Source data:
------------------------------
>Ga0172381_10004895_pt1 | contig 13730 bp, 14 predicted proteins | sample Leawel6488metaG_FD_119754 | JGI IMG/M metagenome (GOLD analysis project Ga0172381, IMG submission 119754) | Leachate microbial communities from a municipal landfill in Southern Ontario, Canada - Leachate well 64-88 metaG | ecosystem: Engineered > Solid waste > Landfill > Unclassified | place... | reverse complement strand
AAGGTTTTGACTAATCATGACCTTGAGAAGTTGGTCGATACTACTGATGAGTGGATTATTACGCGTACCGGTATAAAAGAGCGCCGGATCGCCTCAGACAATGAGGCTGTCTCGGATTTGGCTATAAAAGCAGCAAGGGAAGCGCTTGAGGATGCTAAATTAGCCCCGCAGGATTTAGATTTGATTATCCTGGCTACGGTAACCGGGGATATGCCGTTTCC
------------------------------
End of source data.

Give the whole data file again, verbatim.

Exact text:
>Ga0172381_10004895_pt1 | contig 13730 bp, 14 predicted proteins | sample Leawel6488metaG_FD_119754 | JGI IMG/M metagenome (GOLD analysis project Ga0172381, IMG submission 119754) | Leachate microbial communities from a municipal landfill in Southern Ontario, Canada - Leachate well 64-88 metaG | ecosystem: Engineered > Solid waste > Landfill > Unclassified | place... | reverse complement strand
AAGGTTTTGACTAATCATGACCTTGAGAAGTTGGTCGATACTACTGATGAGTGGATTATTACGCGTACCGGTATAAAAGAGCGCCGGATCGCCTCAGACAATGAGGCTGTCTCGGATTTGGCTATAAAAGCAGCAAGGGAAGCGCTTGAGGATGCTAAATTAGCCCCGCAGGATTTAGATTTGATTATCCTGGCTACGGTAACCGGGGATATGCCGTTTCC